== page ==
Entrenched in the celebrated East Village in New York, a sold-out Irving Plaza crowd was amped for the CD release show of Ron Pope & The Nighthawks. As I walked in during the conclusion of TRUETT’s opening slot, the crowd was already restless and rowdy.
Anticipation would additionally build at an accelerated rate during the set of the charming direct support, Jonathan Tyler. Good-humored and wild, someone in the crowd lightheartedly screamed “I love you man” following the conclusion of his first song of the evening. Tyler snickered and responded, “You don’t even know me man, but first impressions go a long way with me.” That vibe set the tone for the evening. In partnership, the crowd and band worked their way through a boisterous and exciting set. With his alt-country voice and rock star demeanor, Tyler commanded the room’s attention, even as a stranger to most.
Sporting a haggard leather jacket over a vintage biker rally t-shirt and tight faded jeans, Tyler’s thrift store look was tied together flawlessly by the tattered strips of fabric that dangled from his guitar strap. His dark, slicked-back hair would fall inconspicuously into his face, resting somewhere between his slanted, sarcastic smile and jawline during each song. His look corresponded with his sound, which hovered between Whiskeytown-rooted love songs and repurposed, antiqued blues songs. With an acoustic guitar hanging from his shoulders and a harmonica secured around his head, Tyler possessed the personality of Bob Dylan at times, even going so far as to cover “Girl From North Country” during the evening.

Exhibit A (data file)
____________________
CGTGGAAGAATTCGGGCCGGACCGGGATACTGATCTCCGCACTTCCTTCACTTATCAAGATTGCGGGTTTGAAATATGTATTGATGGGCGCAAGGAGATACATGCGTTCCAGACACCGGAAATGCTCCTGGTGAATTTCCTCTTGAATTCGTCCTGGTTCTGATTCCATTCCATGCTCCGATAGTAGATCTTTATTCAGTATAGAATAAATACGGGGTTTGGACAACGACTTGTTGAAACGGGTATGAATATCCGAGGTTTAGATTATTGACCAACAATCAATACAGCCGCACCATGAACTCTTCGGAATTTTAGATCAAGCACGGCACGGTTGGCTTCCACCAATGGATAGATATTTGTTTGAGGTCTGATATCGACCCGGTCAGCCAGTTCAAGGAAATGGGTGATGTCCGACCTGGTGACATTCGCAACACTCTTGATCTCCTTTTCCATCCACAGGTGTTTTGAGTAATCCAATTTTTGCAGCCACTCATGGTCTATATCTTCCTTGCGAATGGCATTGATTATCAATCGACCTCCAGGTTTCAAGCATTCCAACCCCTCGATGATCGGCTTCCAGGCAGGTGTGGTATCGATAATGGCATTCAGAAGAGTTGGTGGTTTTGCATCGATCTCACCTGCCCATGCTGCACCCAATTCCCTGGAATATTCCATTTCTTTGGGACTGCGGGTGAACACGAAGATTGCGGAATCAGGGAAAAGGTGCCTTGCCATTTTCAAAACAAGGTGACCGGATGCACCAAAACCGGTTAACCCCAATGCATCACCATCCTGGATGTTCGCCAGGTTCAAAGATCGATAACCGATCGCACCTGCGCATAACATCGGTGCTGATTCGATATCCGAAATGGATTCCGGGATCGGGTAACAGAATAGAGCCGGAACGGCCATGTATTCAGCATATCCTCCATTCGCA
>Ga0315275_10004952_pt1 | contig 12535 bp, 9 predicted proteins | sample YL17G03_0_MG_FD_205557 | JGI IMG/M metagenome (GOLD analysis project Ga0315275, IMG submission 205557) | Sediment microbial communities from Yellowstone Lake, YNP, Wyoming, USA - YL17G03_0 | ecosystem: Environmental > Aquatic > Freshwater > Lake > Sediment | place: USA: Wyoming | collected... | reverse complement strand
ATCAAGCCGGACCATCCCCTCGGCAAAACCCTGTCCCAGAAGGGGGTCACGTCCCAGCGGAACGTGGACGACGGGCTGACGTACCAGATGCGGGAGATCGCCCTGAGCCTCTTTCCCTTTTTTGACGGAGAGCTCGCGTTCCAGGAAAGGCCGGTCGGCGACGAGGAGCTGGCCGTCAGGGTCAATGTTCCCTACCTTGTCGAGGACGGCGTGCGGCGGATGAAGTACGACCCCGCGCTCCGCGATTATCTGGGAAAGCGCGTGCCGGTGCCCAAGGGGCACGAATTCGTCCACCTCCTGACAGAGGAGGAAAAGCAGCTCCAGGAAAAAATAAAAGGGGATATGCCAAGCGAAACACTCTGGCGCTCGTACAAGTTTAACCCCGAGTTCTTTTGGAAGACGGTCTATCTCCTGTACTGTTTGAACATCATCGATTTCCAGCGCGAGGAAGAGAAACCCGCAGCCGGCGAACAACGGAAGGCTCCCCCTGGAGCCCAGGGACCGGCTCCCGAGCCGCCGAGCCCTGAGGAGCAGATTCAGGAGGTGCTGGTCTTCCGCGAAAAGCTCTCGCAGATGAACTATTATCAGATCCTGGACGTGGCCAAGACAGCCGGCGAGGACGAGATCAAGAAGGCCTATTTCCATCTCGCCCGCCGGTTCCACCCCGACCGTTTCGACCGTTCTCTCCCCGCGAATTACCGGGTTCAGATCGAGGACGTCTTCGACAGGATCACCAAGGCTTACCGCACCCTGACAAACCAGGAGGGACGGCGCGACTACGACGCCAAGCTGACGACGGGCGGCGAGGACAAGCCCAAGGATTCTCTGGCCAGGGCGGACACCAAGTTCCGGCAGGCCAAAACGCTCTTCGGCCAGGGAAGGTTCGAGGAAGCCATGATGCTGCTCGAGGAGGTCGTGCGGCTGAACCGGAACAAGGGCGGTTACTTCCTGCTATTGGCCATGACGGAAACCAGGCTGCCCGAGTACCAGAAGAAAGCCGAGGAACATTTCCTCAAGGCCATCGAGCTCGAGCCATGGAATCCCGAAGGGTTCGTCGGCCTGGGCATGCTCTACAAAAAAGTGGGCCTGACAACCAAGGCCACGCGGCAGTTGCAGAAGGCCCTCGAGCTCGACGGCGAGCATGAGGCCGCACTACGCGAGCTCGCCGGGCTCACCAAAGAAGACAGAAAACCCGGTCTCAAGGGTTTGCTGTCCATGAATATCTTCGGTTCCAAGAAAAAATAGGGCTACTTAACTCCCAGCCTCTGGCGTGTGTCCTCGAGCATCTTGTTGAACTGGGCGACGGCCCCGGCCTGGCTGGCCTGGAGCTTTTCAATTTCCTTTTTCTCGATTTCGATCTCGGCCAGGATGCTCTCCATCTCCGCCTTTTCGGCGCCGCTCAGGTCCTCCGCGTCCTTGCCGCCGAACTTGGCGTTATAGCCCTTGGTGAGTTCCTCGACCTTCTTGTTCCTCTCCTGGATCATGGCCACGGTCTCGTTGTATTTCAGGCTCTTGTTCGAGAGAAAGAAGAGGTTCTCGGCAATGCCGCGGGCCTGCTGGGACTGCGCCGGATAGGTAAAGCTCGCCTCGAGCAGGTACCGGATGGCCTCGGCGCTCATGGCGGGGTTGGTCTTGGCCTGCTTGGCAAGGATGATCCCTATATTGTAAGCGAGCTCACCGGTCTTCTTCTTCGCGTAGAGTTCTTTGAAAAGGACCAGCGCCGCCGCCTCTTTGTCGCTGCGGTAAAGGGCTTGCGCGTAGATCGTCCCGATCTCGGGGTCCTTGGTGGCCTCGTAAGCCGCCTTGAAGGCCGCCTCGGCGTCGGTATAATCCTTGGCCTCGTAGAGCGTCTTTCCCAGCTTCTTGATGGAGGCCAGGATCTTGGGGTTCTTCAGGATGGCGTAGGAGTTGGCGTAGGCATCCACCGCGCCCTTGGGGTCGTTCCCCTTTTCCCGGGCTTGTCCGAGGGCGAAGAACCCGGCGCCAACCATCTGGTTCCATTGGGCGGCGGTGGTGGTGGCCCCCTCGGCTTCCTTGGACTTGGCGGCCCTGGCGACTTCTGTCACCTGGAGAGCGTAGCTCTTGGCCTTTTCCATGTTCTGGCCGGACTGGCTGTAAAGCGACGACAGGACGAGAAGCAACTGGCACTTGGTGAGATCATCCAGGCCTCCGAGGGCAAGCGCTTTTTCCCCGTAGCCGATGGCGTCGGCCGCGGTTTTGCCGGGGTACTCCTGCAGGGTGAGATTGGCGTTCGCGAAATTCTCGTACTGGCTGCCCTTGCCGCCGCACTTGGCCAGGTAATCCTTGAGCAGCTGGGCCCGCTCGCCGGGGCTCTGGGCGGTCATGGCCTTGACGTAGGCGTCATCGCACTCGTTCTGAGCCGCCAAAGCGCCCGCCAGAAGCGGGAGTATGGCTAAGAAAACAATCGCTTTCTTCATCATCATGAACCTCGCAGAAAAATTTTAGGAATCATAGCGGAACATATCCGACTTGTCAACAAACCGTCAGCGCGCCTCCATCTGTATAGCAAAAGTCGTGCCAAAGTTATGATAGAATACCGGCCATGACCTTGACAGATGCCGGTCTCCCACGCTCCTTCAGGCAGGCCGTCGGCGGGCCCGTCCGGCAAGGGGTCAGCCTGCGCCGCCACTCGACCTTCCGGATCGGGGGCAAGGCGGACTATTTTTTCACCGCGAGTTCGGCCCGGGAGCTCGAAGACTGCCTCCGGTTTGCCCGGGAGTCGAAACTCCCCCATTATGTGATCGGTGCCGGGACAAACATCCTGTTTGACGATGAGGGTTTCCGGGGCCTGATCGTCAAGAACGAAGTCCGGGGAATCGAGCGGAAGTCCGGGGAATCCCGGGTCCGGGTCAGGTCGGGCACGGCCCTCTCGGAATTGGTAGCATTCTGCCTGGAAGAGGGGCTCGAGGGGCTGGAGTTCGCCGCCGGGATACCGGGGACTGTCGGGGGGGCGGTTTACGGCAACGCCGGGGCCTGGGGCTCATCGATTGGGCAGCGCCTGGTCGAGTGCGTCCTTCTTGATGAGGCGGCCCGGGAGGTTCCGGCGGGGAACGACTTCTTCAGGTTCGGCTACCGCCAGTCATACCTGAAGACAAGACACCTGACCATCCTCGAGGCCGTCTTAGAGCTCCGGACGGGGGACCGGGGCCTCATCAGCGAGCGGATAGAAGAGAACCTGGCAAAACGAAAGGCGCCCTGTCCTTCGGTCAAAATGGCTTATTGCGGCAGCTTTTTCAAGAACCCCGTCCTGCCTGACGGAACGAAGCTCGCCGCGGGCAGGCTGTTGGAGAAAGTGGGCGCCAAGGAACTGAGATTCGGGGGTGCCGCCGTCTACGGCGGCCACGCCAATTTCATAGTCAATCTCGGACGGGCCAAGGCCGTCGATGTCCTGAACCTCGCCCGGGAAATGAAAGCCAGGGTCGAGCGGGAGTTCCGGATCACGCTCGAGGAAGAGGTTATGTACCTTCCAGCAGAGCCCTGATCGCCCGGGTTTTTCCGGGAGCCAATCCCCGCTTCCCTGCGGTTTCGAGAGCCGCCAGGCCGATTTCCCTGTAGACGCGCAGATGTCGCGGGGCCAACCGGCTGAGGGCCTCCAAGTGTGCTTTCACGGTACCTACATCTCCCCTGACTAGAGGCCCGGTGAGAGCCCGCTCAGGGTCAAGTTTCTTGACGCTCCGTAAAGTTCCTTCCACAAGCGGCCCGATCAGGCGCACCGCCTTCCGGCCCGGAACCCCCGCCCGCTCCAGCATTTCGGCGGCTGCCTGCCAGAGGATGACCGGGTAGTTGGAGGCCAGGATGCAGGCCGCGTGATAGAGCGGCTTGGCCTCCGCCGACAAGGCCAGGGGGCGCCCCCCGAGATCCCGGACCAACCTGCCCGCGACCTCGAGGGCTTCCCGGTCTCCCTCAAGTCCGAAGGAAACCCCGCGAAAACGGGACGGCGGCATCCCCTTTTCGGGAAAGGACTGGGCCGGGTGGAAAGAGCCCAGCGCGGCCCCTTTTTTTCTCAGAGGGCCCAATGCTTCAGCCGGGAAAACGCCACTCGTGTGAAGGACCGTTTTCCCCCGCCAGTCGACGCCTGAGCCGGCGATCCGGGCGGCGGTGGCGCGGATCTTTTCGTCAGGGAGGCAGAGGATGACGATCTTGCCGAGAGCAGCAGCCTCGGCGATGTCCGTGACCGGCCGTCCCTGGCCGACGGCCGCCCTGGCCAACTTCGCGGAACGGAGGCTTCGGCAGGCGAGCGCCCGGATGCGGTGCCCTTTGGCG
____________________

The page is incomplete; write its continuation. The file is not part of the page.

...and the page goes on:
Although there were numerous remarkable flashes throughout Tyler’s set, the crowd energy peaked when Nikki Lane joined the band to sing “To Love Is To Fly.”
As he introduced her, he casually chuckled “Most of our songs are about dysfunctional love. I’m working on it guys. I’m working on it.” A few songs later, he was gone.
Within moments he was substituted with Ron Pope and an assembly of players being called The Nighthawks. Roughly 24 hours after dropping their self-titled record, the crew gathered in Manhattan to celebrate the release. Wielding blended vocals and a barrage of brass instruments, the band started with the lively “Hell Or High Water.” The crowd responded accordingly, uniting with the band for the “heys!” Alternating between new songs and older jams, Pope and company piloted a nearly two-hour set cohesively and without folly. Each of the members of the Nighthawks seemed built to play with the others while they shared a stage. Feeding off each other’s energy until the band was in a collectively feverish frenzy, the group whirled around the stage in unexpected unison of pandemonium and articulated commotion.
Throughout the night, Pope meandered through an assortment of distinctive sounds. At times the band possessed Tom Petty qualities. “If You Want Me” in particular inched similarly to “Last Dance With Mary Jane”, mostly due to the usage of poignant pianos and organs, fastened to driving guitars and percussion. However, at other points throughout the evening, mostly when Nighthawks’ vocals blended with Pope’s, the band took on more of an Alabama persona (if Alabama were covering songs written by Waylon, Willie, or Merle).
Regardless of the musical makeup of the moment, the crowd responded to the man of the evening. Throughout the show’s entirety, the guys in attendance were nodding their heads rhythmically, ladies drunkenly laughed and danced as everyone in attendance sung along with the set list transforming Irving Plaza from a music venue to a church choir of country music.
Photo Credit: Nicole Mago